englischlehrer.de  
VARIOUS TEXTS: A PROTEST SONG and THE ANSWER

Introduction:
One of the most controversial protest songs of that period (c. 1965) was 'Eve of Destruction', written by 19-year-old P.F. Sloan and sung by Barry McGuire.

It is protest song about political issues of the '60s. It was banned from many radio stations for its antigovernment lyrics, but still managed to hit #1 in the US. The song takes on racism, hypocrisy and injustice. The Kennedy assassination was an influence on the song.

Sloan wrote on his website: "The song 'Eve of Destruction' was written in the early morning hours between midnight and dawn in mid-1964. The most outstanding experience I had in writing this song was hearing an inner voice inside of myself for only the second time. It seemed to have information no one else could've had. For example, I was writing down this line in pencil 'think of all the hate there is in Red Russia.' This inner voice said 'No, no it's Red China!' I began to argue and wrestle with that until near exhaustion. I thought Red Russia was the most outstanding enemy to freedom in the world, but this inner voice said the Soviet Union will fall before the end of the century and Red China will endure in crimes against humanity well into the new century! This inner voice that is inside of each and every one of us but is drowned out by the roar of our minds! The song contained a number of issues that were unbearable for me at the time. I wrote it as a prayer to God for an answer.

I have felt it was a love song and written as a prayer because, to cure an ill you need to know what is sick. In my youthful zeal I hadn't realized that this would be taken as an attack on The System! Examples: The media headlined the song as everything that is wrong with the youth culture. First, show the song is just a hack song to make money and therefore no reason to deal with its questions. Prove the 19-year old writer is a communist dupe. Attack the singer as a parrot for the writers word. The media claimed that the song would frighten little children. I had hoped thru this song to open a dialogue with Congress and the people. The media banned me from all national television shows. Oddly enough they didn't ban Barry (i.e. McGuire). The United States felt under threat. So any positive press on me or Barry was considered un-patriotic. A great deal of madness, as I remember it! I told the press it was a love song. A love song to and for humanity, that's all. It ruined Barry's career as an artist and in a year I would be driven out of the music business too."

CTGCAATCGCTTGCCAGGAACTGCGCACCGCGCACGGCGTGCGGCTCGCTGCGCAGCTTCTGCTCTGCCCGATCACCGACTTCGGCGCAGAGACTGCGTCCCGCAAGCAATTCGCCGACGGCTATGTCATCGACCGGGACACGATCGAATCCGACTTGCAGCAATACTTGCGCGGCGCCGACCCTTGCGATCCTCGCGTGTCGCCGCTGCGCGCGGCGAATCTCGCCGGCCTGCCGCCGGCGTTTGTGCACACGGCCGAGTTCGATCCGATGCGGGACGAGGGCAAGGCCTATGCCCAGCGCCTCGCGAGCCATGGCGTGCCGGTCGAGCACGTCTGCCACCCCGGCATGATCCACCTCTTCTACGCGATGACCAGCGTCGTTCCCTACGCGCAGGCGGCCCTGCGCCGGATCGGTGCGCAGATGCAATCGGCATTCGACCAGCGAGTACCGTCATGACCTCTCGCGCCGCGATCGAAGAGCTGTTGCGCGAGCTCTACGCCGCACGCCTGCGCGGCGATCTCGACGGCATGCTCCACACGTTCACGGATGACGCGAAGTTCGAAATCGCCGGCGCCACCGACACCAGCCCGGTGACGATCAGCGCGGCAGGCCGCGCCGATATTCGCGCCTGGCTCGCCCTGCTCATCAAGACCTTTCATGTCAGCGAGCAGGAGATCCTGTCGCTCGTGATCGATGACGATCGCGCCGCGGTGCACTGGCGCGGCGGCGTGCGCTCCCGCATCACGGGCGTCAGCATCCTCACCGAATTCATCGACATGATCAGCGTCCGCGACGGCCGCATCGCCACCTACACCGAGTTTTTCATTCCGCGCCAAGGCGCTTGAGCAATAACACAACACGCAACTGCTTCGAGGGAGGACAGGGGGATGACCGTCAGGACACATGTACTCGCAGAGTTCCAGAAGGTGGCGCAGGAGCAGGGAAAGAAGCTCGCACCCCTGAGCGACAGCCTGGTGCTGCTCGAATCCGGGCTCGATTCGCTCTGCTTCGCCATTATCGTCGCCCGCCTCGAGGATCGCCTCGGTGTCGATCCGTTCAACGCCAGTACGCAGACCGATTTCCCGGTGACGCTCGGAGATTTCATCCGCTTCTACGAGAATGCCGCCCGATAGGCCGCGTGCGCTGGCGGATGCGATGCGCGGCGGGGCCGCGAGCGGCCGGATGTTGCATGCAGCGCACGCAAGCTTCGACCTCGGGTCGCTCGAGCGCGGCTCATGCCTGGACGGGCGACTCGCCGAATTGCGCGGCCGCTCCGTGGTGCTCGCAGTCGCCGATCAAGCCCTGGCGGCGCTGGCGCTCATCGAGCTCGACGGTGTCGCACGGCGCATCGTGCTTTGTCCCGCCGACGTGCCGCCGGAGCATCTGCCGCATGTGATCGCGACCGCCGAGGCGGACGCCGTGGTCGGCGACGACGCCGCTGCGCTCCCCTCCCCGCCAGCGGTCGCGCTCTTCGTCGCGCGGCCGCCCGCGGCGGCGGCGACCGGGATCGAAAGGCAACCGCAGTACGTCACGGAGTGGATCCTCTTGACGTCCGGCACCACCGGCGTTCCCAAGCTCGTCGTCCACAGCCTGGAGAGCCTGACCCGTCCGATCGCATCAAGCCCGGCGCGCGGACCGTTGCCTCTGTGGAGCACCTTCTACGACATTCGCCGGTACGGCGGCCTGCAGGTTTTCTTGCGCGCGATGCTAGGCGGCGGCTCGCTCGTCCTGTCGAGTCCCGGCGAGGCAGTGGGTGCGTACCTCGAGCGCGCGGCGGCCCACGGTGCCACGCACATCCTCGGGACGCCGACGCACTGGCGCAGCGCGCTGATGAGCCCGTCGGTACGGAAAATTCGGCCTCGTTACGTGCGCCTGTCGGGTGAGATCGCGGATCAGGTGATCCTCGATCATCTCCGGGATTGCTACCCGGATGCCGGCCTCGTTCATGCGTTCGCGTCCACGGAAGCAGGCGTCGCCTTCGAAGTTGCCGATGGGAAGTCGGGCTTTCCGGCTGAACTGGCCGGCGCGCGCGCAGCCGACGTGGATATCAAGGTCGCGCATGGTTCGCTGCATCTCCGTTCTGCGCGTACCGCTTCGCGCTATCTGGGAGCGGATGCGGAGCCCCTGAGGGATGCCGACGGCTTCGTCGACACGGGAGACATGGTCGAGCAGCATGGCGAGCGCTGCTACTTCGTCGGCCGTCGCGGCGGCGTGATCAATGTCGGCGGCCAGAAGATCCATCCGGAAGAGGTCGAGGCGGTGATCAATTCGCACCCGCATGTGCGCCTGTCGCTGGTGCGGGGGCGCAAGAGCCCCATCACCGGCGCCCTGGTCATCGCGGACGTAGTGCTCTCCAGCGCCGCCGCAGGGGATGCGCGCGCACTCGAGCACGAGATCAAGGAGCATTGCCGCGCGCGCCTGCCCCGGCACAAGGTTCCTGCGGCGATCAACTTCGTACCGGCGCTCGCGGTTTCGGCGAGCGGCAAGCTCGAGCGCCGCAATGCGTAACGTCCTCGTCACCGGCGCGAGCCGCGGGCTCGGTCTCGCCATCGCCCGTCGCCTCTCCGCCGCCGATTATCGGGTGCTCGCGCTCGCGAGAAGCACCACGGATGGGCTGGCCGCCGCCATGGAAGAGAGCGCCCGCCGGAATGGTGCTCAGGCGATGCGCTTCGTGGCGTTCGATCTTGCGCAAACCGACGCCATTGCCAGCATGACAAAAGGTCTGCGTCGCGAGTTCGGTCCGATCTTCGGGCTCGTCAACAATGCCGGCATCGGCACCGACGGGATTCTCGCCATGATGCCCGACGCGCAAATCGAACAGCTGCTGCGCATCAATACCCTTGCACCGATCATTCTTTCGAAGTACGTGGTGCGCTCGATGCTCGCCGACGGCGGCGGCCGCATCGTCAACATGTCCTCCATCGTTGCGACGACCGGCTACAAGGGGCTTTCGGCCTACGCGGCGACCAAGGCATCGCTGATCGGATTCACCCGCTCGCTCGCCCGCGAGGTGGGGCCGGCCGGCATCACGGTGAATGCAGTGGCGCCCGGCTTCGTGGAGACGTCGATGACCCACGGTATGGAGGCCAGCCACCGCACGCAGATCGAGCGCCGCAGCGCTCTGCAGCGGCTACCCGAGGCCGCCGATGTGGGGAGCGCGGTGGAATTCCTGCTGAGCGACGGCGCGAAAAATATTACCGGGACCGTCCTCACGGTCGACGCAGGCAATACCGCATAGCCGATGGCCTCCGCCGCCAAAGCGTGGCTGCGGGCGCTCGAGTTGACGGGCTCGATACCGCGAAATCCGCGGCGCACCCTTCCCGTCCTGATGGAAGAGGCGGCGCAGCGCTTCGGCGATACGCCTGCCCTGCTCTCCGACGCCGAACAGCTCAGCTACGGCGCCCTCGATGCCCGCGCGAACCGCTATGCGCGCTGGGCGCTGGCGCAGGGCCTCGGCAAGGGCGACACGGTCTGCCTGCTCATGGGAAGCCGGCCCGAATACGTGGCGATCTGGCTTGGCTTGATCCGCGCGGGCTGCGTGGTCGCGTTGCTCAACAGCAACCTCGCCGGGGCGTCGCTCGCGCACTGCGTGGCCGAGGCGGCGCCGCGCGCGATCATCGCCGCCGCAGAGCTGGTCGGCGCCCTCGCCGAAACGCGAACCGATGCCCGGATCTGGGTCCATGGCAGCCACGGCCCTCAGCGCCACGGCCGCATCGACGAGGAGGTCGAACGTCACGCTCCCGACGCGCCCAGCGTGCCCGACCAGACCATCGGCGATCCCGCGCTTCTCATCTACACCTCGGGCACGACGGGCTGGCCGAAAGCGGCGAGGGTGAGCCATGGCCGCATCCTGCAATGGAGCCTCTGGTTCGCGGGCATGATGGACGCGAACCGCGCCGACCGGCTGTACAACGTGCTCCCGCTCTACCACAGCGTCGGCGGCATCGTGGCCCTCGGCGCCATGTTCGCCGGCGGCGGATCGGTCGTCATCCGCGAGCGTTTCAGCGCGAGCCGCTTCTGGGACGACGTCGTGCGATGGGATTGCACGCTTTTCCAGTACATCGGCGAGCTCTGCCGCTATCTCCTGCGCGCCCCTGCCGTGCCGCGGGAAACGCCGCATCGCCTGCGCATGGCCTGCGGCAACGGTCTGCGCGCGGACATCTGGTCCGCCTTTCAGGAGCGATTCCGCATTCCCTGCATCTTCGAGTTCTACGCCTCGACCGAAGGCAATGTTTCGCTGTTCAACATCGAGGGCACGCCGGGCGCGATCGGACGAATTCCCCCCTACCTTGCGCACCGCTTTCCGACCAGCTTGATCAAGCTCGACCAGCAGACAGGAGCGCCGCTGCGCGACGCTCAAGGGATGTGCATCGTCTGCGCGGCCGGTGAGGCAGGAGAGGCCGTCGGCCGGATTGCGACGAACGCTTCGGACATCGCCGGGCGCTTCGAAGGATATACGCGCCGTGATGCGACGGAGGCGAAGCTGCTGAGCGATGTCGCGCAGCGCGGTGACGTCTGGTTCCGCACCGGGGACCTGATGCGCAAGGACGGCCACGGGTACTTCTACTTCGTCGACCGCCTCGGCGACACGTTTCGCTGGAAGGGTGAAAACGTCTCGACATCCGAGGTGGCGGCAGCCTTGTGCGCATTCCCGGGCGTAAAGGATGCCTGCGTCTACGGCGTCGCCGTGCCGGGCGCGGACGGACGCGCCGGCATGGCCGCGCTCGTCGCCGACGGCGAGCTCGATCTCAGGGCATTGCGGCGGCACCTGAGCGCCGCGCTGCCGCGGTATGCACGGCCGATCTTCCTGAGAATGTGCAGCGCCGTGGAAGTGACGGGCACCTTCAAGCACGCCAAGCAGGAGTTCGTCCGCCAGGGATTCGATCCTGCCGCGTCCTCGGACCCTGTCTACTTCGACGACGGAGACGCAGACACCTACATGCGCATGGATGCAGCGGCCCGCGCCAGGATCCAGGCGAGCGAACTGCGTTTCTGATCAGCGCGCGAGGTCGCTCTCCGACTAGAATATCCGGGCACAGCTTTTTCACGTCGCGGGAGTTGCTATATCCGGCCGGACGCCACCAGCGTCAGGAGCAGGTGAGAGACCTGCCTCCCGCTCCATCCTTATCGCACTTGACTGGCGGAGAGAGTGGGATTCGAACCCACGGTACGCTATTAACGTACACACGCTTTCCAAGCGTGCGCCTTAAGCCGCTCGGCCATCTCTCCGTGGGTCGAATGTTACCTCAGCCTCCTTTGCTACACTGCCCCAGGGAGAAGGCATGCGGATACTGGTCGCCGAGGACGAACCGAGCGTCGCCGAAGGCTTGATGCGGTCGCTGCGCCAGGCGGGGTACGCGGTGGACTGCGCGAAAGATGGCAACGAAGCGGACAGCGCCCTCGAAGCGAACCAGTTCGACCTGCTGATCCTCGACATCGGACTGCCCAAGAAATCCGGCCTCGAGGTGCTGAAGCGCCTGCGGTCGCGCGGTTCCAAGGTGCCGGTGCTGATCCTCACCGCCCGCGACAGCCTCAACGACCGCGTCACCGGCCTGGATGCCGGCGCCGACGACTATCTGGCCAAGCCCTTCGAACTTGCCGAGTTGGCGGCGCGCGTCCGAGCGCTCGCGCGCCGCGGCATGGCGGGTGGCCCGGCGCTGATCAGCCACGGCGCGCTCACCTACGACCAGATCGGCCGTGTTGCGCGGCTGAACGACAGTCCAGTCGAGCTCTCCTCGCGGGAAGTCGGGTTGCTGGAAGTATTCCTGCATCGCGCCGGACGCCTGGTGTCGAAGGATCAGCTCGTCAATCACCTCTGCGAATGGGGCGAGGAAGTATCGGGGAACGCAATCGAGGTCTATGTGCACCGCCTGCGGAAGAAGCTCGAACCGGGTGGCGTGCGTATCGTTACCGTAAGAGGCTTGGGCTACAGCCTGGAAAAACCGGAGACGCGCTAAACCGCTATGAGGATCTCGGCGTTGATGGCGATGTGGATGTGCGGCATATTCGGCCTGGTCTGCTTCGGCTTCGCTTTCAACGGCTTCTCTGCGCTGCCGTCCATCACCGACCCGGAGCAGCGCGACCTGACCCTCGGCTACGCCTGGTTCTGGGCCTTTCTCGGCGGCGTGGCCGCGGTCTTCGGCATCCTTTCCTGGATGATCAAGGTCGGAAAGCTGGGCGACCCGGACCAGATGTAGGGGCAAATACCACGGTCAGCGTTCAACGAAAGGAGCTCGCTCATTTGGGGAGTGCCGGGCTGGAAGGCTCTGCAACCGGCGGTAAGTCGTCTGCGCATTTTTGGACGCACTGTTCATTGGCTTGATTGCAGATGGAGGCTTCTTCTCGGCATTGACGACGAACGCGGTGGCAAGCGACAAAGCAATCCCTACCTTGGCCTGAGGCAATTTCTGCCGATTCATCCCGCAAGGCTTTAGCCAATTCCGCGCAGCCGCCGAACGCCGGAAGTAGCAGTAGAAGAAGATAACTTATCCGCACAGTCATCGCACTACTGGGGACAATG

The left-wing folk establishment disliked ‘Eve of Destruction’ for different reasons, horrified that this arriviste was plasticising protest. Dave Van Ronk called it ‘an awful song’. Ochs was a tad more sympathetic, saying that it had ‘some very good lines’, but ultimately damned it as ‘tenth-rate Dylan’.




The Young Republicans and Citizens for Conservative Action vilified it. Randy Sparks, McGuire’s old colleague in the New Christy Minstrels, called it ‘communist fodder’ and promised to retaliate with his own ‘A Song of Hope’. A group called The Spokesmen recorded a rapid-response record, ‘Dawn of Correction’.

JOHN MADARA once said, 'We wrote the song on a Wednesday, recorded it the following Monday, and it was released by the end of the week. We did not have an artist at the time to record it, so we did it ourselves. We did take a positive stand with our lyrics and tried to answer Barry McGuire's statements in his lyric.' ....I was invited in 1966 to go on the Bob Hope tour to Vietnam with Joey. I always felt a little uncomfortable about the lyrics. After the trip to Vietnam, I saw what our soldiers were going through and how much the war made no sense at all. I definitely had some personal regrets with "The Dawn Of Correction" lyric. When we wrote the song, we were never for the war, we were just for America, and we felt that "The Eve of Destruction" was a slap against America. Because of the anti-war sentiment, "The Dawn of Correction" was obviously taken the wrong way.




Eve of Destruction’ by Barry McGuire, written by P.F. Sloan [1964]

The eastern world, it is explodin’.
Violence flarin’, bullets loadin’
You’re old enough to kill, but not for votin’
You don’t believe in war, but what’s that gun you’re totin’*
And even the Jordan River has bodies floatin’

But you tell me
Over and over and over again, my friend
Ah, you don’t believe
We’re on the eve
of destruction.

Don’t you understand what I’m tryin’ to say